We are here to present you with the delicious new challenge of cooking a full packer brisket.
If you are a new Traeger owner, we most often suggest your virgin brisket voyage be done with a foolproof recipe (like our Beginners Brisket). All of our Traeger recipes call for the brisket "flat" which is a leaner 6-8 pound portion of the whole brisket. This is the cut you will most likely find pre-packaged in the beef section at your local grocery store. We call for this cut in our recipes because the size and thickness is typically pretty consistent so it is easier for our meat loving friends, to get a great result every time.
If you are a more seasoned member of Traeger Nation and have mastered the brisket flat, we are here to present you with the delicious new challenge of cooking a full packer brisket (and give you the tips, tricks, and tools to dominate).
Did you know there is more to a brisket than just the flat you are used to? There is a large, fatty, delicious cross-section of brisket called the "point" or "deckle" that runs across the bottom of the fat cap of the brisket flat. The point is elemental in cooking the most amazing brisket you've ever had. A brisket with both the point and the flat is referred to as a full packer brisket in the BBQ world and typically weighs between 12-16 lbs. Even seasoned smoke veterans often shy away from cooking a full packer because it is definitely an investment (both in time and money), but with your Traeger and a few pieces of advice you can cook the best brisket you've ever tasted. Follow the simple steps below and you'll never go back to cooking just the flat again.
Start the Traeger on smoke and pre-heat to 180° F.
Place brisket fat side down on the grill grate and smoke for 4-6 hours, or until the internal temperature reaches around 160° F.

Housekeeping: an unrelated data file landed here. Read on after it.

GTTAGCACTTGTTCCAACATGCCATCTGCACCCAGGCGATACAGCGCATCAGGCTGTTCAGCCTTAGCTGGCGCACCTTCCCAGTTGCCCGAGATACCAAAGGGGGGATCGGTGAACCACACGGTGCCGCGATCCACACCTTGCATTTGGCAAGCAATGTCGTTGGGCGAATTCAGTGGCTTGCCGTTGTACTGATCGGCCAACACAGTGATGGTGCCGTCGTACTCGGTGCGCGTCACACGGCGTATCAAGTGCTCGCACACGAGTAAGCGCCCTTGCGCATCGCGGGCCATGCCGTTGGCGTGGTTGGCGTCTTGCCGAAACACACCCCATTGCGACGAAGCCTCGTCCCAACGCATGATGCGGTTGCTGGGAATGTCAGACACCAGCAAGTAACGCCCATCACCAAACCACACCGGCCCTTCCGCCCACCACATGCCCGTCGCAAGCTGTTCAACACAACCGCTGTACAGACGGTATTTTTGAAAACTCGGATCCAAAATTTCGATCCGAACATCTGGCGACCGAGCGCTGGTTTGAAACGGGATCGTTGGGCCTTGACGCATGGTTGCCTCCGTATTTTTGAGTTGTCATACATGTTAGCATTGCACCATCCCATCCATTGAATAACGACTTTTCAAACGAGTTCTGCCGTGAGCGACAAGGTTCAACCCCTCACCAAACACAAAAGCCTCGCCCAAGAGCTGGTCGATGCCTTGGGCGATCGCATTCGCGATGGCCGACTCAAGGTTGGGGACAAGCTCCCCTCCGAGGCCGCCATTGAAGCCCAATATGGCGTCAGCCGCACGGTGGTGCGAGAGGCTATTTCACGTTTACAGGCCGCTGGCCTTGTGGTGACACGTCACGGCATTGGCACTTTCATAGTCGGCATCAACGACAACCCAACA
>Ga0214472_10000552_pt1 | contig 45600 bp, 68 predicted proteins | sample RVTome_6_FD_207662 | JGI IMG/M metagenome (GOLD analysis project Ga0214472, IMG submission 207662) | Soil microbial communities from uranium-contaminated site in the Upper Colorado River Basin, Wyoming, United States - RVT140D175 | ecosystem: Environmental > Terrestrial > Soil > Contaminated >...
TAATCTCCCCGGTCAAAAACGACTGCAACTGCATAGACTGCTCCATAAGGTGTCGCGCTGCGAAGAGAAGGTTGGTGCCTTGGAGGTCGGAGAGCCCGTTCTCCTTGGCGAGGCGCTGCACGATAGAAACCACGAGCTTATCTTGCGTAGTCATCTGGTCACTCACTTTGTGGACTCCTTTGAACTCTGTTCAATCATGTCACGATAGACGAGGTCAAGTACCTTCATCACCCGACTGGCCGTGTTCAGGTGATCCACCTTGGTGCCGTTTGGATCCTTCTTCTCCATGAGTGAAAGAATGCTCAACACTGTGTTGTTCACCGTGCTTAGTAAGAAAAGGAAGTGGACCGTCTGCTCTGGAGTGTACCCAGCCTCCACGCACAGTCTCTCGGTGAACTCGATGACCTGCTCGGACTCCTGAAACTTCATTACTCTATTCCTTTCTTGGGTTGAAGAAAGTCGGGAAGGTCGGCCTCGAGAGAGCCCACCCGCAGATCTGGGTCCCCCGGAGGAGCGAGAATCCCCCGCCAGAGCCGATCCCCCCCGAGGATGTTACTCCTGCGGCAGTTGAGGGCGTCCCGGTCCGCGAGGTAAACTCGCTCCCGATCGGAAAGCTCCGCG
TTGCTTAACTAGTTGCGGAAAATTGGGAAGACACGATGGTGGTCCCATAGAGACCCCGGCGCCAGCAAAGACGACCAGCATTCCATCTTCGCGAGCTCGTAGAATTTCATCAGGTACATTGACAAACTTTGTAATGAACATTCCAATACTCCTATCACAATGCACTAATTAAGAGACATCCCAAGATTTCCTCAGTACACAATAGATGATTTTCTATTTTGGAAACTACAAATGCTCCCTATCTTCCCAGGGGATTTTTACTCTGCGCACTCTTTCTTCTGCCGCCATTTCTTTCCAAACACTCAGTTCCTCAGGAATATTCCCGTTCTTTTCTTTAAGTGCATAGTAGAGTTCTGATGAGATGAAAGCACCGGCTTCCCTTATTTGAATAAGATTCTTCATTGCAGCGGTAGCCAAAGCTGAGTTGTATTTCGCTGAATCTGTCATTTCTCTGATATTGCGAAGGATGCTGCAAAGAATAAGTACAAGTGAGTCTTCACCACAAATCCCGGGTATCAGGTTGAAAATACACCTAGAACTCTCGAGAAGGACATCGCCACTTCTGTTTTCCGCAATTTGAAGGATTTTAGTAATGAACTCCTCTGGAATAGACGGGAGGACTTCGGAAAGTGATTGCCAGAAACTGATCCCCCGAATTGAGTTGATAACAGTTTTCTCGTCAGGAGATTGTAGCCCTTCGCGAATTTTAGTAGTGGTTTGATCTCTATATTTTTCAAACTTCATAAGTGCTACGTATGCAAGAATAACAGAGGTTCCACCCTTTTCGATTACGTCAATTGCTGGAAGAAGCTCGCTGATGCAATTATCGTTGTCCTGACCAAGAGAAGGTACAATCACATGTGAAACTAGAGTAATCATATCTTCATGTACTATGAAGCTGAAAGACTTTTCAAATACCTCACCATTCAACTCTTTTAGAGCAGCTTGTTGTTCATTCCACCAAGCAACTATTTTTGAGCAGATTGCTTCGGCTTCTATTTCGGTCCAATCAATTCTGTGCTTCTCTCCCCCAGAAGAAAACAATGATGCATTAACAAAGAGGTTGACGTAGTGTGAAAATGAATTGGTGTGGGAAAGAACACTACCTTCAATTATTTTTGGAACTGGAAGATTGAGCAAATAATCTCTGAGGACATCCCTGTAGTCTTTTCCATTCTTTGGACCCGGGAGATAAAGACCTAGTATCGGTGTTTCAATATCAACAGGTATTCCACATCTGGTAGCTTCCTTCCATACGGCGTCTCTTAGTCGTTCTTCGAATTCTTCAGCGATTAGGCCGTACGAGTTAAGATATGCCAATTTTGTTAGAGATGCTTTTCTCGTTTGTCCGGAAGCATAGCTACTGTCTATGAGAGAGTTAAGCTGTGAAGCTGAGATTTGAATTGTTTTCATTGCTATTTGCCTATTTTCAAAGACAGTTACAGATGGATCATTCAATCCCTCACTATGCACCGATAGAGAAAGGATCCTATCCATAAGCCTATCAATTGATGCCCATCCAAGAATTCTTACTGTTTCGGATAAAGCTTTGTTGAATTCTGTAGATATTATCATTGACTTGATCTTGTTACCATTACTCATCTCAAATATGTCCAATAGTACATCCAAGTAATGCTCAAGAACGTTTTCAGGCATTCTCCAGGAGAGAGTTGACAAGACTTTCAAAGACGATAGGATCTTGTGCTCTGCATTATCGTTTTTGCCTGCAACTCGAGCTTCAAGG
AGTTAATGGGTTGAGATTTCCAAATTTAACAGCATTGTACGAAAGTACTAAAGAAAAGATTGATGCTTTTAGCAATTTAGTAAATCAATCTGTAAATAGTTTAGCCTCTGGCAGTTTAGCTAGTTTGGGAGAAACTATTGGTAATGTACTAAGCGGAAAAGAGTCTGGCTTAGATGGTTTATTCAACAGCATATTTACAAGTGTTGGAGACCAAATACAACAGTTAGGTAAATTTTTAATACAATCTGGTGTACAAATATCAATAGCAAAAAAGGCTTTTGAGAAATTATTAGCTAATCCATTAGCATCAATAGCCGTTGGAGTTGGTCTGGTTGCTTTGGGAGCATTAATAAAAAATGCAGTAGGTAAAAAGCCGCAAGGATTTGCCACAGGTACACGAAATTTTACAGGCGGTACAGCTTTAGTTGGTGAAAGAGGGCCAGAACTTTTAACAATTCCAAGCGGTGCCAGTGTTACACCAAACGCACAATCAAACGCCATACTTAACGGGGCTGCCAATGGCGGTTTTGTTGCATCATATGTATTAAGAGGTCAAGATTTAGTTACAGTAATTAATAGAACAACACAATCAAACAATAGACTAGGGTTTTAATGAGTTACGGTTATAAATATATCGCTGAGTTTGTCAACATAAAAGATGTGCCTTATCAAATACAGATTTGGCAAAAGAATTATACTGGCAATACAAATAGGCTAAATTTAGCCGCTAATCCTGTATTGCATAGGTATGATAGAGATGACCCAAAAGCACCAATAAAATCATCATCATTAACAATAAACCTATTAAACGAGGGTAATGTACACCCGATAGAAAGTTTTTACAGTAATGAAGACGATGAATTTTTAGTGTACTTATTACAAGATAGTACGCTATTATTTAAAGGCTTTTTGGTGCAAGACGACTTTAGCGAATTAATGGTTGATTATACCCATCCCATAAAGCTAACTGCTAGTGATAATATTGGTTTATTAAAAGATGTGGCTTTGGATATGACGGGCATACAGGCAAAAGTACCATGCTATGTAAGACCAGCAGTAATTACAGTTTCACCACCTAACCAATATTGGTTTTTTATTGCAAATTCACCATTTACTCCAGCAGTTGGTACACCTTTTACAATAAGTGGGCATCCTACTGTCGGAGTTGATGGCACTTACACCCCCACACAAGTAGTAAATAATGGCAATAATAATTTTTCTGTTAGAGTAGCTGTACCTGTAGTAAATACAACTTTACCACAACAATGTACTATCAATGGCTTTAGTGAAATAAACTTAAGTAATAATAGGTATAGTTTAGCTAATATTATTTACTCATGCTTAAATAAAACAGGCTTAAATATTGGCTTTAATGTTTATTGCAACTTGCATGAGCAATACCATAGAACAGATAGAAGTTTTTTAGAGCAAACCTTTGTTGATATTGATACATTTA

After 6 hours of smoke, remove brisket and double wrap in foil. Turn grill to 225 and cook brisket until it reaches an internal temperature of 200 – 205° F, approximately 6 more hours.
A few additional tips:
**Once you reach an internal temperature of 200 - 205°F, you should test the brisket using your temperature probe – you should be able to slide the probe into different parts of the brisket very easily, like butter. We have had better success at achieving a tender, juicy brisket by letting it reach 205°F before pulling it off the grill. Many people place it in a cooler and let it rest for up to 2 hours.
** If you like a darker bark on the outside of your brisket, return the meat to the hot grill after reaching the final temperature of 195°F to 205°F until your desired darkness is achieved.
To Serve: Find which way the grain is going. You always want to cut your meat against the grain. Slice the brisket in ¼” slices and serve with your favorite Traeger BBQ sauce. Slicing a full packer brisket is different than slicing just the flat alone. Since there are two connecting muscles with two different grains, you must first separate the flat from the point. There is a line of fat that separates the two muscles and it is fairly simple to find with the edge of your knife (or even your fingers). The fat will be much softer than the muscle, so simply glide a very sharp knife along the soft line of fat and the two pieces will come apart easily.